Understand how your child communicates

Knowing how your child communicates will help you strengthen your bond with them and encourage them to be open with you. Some kids are open while others a little bit more reserved. Taking the time to learning their style will help you bring the best out in them. Be mindful that not all communication is verbal and pay close attention to body language. Sometimes a cheerful child that seems quiet could have had a tough day at school and might just need a nudge to share it with you. 

Be a good listener 

Listening is so much more than just hearing what is being said; it is to understand the meaning behind the words. We have all been guilty of listening half-heartedly while trying to finish cooking dinner or while responding to a work email or taking care of the endless things that have to be taken care of. Give full attention to your child when he or she is talking about something. Make eye contact and let them know that what they are saying is important, that they are important.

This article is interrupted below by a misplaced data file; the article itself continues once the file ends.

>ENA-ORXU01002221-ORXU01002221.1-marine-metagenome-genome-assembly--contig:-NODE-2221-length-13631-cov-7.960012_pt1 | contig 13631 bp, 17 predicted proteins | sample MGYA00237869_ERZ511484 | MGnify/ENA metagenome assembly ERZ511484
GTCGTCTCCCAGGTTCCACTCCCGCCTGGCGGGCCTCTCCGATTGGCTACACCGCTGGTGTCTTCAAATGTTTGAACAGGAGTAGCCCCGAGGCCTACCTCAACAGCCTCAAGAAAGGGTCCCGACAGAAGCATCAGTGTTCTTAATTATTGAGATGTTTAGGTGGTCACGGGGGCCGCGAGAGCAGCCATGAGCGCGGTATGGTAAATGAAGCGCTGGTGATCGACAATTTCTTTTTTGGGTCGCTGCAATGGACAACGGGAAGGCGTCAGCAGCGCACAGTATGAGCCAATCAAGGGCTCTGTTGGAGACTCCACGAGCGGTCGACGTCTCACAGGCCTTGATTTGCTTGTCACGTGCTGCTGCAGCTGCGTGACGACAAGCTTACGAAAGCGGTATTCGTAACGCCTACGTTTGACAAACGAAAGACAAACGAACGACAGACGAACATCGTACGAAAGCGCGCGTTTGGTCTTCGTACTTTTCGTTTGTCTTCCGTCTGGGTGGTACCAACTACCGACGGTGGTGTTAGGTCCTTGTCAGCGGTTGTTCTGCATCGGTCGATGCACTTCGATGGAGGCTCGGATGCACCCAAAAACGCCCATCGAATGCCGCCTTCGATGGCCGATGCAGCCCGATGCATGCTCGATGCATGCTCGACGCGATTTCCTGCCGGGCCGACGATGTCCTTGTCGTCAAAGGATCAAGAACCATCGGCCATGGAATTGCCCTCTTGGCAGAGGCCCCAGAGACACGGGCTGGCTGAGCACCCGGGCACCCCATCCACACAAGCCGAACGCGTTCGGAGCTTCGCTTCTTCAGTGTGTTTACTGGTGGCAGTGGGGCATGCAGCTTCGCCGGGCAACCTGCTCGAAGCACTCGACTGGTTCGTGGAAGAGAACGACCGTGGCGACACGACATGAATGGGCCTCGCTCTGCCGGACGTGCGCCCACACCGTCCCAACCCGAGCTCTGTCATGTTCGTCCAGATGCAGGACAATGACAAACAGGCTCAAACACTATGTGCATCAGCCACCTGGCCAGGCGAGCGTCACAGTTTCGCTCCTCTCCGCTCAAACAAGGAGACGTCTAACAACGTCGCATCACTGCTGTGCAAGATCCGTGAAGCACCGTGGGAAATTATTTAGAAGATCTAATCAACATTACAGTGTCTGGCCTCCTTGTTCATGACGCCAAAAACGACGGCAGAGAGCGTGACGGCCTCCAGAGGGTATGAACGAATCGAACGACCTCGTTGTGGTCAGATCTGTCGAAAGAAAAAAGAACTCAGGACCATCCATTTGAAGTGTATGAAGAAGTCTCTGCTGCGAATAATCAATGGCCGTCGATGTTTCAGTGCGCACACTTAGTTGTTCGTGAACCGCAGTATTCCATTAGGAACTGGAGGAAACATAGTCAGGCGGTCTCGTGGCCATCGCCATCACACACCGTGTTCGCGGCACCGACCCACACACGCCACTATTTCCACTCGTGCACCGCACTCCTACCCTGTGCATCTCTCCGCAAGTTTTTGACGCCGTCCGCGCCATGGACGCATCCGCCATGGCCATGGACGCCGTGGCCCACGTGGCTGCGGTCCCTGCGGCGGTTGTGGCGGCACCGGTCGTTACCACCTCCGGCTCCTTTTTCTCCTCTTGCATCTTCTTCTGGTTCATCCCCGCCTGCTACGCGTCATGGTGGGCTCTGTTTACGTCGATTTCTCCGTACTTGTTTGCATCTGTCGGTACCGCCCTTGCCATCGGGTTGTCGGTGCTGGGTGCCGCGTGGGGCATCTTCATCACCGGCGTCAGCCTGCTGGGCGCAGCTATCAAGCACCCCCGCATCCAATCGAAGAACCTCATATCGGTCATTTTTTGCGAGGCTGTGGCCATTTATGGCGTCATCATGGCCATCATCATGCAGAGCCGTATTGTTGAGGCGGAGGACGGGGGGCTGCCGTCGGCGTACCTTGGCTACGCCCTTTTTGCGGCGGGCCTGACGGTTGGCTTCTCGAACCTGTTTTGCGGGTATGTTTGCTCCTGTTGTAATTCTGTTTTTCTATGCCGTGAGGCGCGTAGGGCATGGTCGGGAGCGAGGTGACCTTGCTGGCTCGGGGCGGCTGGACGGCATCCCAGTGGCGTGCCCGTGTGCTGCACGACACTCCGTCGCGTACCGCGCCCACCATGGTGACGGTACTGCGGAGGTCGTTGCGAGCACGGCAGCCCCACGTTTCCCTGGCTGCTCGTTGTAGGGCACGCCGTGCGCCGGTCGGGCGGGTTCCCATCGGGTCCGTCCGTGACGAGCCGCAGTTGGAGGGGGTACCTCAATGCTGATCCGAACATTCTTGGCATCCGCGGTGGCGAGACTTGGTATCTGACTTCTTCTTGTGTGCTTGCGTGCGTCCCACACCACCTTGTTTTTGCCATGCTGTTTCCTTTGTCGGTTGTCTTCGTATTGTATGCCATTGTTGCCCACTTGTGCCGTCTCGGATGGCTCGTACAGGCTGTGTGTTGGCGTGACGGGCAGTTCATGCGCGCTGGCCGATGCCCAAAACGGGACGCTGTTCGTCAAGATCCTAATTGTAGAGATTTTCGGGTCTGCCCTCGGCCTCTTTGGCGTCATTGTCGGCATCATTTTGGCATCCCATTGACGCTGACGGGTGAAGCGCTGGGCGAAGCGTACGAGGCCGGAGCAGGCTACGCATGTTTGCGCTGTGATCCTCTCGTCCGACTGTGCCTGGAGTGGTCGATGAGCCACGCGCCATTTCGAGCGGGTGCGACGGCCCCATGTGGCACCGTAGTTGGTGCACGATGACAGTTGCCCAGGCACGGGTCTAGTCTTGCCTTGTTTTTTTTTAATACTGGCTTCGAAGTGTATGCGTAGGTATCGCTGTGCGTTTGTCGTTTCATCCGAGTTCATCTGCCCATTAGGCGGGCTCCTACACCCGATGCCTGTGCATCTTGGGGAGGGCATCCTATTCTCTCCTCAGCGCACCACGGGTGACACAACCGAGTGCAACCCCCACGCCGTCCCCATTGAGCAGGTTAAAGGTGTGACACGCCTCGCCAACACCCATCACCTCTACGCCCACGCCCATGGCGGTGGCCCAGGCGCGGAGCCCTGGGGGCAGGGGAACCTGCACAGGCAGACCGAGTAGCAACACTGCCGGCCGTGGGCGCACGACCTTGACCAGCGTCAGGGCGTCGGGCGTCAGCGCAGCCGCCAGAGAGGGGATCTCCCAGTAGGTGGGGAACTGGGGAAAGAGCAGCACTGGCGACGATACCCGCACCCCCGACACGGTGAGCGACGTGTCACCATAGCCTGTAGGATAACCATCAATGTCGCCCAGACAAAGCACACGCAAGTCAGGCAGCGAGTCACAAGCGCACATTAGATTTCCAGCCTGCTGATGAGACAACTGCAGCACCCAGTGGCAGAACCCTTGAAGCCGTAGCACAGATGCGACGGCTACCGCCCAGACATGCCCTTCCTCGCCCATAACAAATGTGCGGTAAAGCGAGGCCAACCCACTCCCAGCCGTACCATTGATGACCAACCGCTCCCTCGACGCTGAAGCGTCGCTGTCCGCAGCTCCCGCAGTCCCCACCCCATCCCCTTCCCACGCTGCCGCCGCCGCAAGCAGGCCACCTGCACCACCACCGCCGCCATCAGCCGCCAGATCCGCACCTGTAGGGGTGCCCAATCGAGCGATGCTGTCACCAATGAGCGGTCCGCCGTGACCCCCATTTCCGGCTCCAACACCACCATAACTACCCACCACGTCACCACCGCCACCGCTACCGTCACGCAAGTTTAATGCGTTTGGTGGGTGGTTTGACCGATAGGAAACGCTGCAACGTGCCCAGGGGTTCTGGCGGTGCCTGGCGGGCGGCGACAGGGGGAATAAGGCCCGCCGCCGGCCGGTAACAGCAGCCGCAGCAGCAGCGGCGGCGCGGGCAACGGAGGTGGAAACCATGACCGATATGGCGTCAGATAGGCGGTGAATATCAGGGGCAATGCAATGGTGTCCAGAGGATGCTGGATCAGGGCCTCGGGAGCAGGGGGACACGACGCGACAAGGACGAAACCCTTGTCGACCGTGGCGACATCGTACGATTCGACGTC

Turn off the TV and any other distractions or interruptions as you intently listen to them and respond thoughtfully when they ask for your opinion. Things that seem trivial or silly to you might actually be challenging for them to process. So make sure you empathize without judging and look at it from their perspective. When your child feels like they can talk to you about anything and everything you have created a strong foundation of a loving relationship.

Narrate positive stories and personal experiences